Welcome to my blog! I'll be posting thoughts about art, photos, happenings, and other things that strike me--and hopefully my readers--as interesting. And please visit my website by clicking the link to the right--thanks!
Also please check out my second blog, The Painting Archives to see older (pre-2004) paintings for sale.
a website note
It came to my attention today that the links on the contact page of my main website (for joining the mailing list and for contacting me by email) have not been working. I just fixed them, but in case anyone reading this has tried to contact me that way in the last (who knows?) few months or so--please give it another shot, and I'm sorry if I appeared to ignore anyone!This same problem exists with other links to my email such as from my sales site--I'll be working on those too. I have no idea why this has happened...
Here's another recently finished painting, its working title is Glen, for a place near Madison WI called Parfrey's Glen. The mossy greens and visual texture of this painting evoke that particular spot for me. The painting is 30" high by 72" long.
My normal to-do list consists of:
things I know I'll do anyway (buy groceries
things I ignore for months, dutifully transferring them from one list to the next (make eye dr. app't!!!!
(and) some larger goals to chip away at (work on website
But there are times, like now, when it's not just a list but a day-by-day (or even hour-by-hour) agenda of urgent tasks. Yes, for today (a.m.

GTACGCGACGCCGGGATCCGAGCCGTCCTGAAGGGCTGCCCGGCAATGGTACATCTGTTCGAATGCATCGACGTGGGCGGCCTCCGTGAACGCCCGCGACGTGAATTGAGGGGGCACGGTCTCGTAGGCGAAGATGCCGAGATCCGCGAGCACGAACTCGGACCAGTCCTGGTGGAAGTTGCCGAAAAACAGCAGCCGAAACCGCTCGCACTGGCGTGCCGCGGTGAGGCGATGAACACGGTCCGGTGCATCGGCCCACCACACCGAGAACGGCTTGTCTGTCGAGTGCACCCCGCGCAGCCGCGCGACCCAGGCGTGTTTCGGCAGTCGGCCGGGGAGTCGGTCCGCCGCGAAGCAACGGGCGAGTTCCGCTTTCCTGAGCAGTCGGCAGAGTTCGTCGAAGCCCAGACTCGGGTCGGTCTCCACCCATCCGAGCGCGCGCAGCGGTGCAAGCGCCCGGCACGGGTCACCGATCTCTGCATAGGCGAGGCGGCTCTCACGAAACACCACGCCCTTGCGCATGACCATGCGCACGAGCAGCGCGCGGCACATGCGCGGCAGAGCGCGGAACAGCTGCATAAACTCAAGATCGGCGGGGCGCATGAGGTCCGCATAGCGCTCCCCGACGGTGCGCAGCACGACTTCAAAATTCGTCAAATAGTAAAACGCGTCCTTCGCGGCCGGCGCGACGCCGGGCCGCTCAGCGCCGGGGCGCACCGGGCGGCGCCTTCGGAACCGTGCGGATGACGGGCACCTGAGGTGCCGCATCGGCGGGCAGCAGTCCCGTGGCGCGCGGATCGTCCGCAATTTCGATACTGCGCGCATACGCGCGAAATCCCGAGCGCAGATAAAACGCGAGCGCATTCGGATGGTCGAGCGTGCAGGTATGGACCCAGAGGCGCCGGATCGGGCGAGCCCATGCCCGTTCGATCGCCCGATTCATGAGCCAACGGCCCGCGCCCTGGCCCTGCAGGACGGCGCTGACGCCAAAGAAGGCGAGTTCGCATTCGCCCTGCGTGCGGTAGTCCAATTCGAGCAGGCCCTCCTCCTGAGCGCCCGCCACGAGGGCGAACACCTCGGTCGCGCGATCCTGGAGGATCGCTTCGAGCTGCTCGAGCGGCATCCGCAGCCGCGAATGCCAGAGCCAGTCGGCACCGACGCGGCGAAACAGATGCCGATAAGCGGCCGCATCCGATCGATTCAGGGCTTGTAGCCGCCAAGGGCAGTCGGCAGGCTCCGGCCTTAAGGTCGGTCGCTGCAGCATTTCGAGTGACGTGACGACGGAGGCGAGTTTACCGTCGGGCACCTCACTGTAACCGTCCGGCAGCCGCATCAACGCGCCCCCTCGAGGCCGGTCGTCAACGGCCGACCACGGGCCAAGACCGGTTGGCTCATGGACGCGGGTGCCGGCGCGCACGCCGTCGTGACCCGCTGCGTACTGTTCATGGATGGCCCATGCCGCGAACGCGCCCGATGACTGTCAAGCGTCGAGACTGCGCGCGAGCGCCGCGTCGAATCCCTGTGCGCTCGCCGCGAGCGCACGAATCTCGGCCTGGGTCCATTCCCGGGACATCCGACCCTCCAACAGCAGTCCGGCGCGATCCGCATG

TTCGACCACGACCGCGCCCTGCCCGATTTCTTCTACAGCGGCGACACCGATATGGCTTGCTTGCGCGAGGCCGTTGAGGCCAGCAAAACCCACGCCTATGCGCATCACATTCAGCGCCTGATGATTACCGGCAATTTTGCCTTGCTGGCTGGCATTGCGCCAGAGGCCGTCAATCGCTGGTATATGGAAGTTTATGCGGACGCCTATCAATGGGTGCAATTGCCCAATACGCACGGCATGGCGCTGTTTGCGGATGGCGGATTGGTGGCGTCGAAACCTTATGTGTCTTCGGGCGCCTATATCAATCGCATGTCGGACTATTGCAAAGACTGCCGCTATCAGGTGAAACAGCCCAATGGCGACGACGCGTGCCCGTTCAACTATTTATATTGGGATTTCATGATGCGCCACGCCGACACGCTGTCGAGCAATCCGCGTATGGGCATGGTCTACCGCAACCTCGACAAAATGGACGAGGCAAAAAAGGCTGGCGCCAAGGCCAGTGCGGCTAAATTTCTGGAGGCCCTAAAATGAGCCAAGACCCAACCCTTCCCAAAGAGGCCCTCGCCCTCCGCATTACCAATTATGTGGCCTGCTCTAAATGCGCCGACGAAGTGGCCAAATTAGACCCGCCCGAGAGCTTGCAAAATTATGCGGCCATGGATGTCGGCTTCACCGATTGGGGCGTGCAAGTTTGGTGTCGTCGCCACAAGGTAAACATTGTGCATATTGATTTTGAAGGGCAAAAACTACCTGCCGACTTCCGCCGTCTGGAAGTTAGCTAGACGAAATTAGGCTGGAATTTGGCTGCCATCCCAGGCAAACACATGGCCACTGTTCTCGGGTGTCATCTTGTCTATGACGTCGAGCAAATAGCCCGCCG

) that includes update blog
. How interesting, since I haven't much to say except that I'm intensely busy following my to-do list.
Well, I can explain a bit. The main reason for this busyness, is that we're leaving a week from today for Colorado and NM. The trip is partly for pleasure (skiing in CO with my husband's brother and family--cross-country for me, downhill for them) and partly for business (delivering paintings to my new gallery in Santa Fe.) Of course, that will definitely be a pleasure as well!
were finished yesterday. (see Feb. 17th post for Verticals #1 and #2
) They are 73" and 72"high, respectively, and 12"wide.
I struggled quite a bit with these two (see last post.) At some point (rather far along) I realized that I was using complementary colors (reds and greens) in such subtle doses that they canceled out to gray when viewed from a distance. In the end I punched the colors up a bit and increased the range of values to give the paintings the kind of presence I wanted for them.
I already have another in this series begun...it's very similar of course to my Column Series (which is still ongoing) but these paintings are a little bit shorter and are done on deep cradled Ampersand
panels (as opposed to the narrow cradles used in the Column Series) so that to me anyway, they have a more compact feeling.
what's done is... not
Yesterday I worked all day and into the evening on a painting that I thought was "done" the last time I really looked at it--making subtle shifts in color, adding texture and areas of contrast...then thinking "no, not right"...on and on, back and forth, adding, subtracting.
With pressure on to produce a lot of new work (new gallery commitments, old gallery commitments, upcoming shows) I've had this nagging worry that I could lose my self-critical edge. That in the interest of getting things done, I could easily slip into some kind of "crank 'em out" mode and not even realize I was doing it.
Well yesterday, grueling as it was, reassured me--as long as I can still fuss all day with one painting that was probably "fine" to begin with, I'm still my own harshest critic.